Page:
Lt. O’Neil (Demi Moore) has been recruited as the first female Special Ops trainee, and must prove herself against formidable odds. Not the least of these is Command Master Chief Urgayle (Viggo Mortensen) whose job is to put the recruits through hell to ensure that those who finish the program are tough and well-prepared enough to succeed when they face real-world challenges.
The movie has been both criticized as sexist trash and acclaimed as a feminist statement, which made me curious to watch it and judge for myself. You may want to do likewise but be forewarned that there are several minutes of brutal physical violence.
I found G.I. Jane to be painful and deeply moving, and like all good films it left me struggling with difficult questions. The performances of both Moore and Mortensen are excellent.
Master Chief Urgayle has been described as “sadistic” in several reviews, which I consider to be inaccurate. His brutal treatment of O’Neil in the POW camp simulation seems to be driven more by dedication to his job than by a lascivious desire to inflict pain. It should also be noted that O’Neil taunts him as though she is demanding that he push the limits; in this film it is finally the only way that she is able to win the respect of her team.
Whether this film’s depiction of SEAL/CRT training is accurate, and whether such brutal training methods are necessary and/or morally justified, I will have to leave for another day or another reviewer.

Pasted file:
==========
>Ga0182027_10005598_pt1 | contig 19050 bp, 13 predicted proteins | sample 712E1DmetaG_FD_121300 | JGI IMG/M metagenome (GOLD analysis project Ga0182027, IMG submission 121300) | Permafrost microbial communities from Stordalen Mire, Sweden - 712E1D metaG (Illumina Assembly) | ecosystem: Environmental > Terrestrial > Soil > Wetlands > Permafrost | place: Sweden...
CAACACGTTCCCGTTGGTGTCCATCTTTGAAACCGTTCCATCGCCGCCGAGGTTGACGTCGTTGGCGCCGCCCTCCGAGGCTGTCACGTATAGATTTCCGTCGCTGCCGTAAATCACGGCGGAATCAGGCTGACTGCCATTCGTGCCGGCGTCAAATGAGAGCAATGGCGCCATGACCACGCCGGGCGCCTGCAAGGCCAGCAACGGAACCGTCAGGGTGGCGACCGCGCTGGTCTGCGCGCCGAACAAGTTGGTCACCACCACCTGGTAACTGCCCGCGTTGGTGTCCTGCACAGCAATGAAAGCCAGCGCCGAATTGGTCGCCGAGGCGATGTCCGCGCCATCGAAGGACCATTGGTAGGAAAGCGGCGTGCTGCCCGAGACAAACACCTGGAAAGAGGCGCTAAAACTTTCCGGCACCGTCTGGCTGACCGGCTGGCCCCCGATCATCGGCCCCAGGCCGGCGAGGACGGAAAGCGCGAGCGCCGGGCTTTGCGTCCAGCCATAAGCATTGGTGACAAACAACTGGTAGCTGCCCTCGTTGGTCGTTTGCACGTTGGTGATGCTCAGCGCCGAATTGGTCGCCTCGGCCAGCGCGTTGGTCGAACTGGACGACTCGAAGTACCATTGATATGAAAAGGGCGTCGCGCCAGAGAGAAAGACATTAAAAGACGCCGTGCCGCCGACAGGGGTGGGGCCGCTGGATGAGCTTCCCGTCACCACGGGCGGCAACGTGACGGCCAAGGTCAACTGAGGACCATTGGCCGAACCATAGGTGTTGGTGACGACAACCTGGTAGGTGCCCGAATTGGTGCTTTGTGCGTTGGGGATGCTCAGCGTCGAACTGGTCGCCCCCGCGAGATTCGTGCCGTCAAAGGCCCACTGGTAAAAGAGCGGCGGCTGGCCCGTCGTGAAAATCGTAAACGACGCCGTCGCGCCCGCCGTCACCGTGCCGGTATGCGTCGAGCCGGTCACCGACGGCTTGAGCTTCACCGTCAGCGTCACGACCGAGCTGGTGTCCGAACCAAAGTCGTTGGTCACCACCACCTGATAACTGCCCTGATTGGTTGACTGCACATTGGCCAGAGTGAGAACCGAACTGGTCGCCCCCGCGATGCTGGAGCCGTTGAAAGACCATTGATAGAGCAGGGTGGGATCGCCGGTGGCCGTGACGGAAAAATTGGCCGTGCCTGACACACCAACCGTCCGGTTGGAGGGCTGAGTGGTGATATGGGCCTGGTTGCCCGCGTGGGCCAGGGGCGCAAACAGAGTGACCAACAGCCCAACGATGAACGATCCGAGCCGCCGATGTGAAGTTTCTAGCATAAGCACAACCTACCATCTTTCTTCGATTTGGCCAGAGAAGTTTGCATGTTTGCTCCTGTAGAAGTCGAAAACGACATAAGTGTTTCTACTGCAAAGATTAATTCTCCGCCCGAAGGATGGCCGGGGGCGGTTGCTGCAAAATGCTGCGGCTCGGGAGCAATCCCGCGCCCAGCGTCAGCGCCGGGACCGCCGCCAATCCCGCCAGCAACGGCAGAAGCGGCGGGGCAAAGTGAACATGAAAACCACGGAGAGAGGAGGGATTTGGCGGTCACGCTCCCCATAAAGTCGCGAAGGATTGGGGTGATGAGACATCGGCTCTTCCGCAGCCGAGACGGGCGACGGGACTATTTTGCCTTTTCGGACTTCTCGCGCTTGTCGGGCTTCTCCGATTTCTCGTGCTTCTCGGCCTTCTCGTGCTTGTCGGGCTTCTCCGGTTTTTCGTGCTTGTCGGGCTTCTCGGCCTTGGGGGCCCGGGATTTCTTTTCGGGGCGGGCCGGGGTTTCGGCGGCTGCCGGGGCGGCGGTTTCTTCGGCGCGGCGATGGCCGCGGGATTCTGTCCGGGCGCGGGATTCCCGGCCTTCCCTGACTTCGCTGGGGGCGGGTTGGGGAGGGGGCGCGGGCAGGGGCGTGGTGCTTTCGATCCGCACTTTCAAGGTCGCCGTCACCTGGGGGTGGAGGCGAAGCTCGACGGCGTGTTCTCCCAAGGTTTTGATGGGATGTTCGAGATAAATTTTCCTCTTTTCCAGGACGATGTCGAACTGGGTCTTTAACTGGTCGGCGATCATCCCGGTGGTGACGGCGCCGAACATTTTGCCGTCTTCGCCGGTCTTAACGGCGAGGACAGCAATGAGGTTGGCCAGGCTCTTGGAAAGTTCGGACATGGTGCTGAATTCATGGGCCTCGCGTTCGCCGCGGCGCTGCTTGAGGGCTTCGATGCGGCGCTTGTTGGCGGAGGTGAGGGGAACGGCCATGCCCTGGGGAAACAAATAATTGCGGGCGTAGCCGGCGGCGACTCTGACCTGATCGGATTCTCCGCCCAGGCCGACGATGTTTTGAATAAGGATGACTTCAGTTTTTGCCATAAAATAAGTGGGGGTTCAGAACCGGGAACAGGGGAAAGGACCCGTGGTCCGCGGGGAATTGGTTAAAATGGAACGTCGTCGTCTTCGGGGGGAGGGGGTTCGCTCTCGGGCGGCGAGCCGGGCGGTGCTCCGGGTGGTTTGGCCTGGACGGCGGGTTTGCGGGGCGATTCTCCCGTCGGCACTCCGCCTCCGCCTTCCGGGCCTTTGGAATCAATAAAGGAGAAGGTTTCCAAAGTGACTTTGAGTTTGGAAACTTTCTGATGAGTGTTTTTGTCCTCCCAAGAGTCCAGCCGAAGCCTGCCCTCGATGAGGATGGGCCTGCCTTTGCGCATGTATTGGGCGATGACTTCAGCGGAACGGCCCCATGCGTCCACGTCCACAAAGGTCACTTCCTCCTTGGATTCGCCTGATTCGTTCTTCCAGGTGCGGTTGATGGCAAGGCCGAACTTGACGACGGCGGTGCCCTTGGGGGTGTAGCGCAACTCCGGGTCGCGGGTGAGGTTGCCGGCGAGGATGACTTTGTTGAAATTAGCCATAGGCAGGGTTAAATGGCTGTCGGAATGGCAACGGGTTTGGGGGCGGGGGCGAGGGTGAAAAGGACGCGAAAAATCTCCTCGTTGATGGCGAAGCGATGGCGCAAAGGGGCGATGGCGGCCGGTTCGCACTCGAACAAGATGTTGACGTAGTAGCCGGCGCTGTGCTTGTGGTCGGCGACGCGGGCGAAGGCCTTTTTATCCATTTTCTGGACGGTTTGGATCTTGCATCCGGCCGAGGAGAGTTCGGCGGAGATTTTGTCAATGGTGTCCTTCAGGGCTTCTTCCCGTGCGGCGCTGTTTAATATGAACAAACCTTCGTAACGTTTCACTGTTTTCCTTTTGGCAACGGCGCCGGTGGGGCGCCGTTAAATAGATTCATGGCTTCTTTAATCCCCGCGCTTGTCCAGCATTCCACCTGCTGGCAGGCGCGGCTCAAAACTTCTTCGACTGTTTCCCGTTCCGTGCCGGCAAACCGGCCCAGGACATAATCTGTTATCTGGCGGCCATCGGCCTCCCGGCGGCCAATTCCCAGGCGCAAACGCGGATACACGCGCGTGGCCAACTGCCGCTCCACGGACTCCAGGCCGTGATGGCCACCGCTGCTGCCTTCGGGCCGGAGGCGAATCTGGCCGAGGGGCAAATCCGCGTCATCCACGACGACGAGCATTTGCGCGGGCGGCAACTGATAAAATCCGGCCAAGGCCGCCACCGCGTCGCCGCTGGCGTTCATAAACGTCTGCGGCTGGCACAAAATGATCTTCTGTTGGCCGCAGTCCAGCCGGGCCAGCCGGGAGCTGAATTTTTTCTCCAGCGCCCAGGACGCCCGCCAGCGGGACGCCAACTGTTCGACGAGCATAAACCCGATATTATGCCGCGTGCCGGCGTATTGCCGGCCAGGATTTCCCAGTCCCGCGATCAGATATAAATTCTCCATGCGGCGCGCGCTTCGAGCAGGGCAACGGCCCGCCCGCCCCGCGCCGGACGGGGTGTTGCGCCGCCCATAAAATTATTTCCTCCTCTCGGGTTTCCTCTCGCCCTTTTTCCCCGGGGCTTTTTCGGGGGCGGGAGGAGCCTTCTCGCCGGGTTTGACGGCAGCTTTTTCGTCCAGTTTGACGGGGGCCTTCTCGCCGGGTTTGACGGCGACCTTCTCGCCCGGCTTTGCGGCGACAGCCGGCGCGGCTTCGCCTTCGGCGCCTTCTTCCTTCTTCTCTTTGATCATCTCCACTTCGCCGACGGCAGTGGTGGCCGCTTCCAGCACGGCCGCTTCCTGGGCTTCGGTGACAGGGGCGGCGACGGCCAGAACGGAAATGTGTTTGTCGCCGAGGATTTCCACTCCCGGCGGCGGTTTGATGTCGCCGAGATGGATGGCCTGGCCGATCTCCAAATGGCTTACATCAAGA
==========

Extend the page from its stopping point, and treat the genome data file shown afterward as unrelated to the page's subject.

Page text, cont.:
Trailer & Video Clips
Movie trailer, clips featuring Viggo Mortensen, and interviews with Viggo and Demi Moore.
- Goodbye, The Pretenders
- Homecoming, The Pretenders
- Mama Told Me (Not to Come), Three Dog Night
- Feel Like Makin’ Love, Bad Company
- Dimples, John Lee Hooker
- Two Wrongs Won’t Make Things Right
- Future Is a War, Auntie Christ (Excene Cervenka)
- Time to Reflect
Note: the aria played while the trainees are trying to write the reasons they love the Navy (and stay awake) is “O mio babinno caro” from Puccini’s opera Gianni Schicci. It is not on the soundtrack, but the opera is available from Amazon.com.
If you are interested in Trevor Jones’ original score, see the track listing at SoundtrackNet.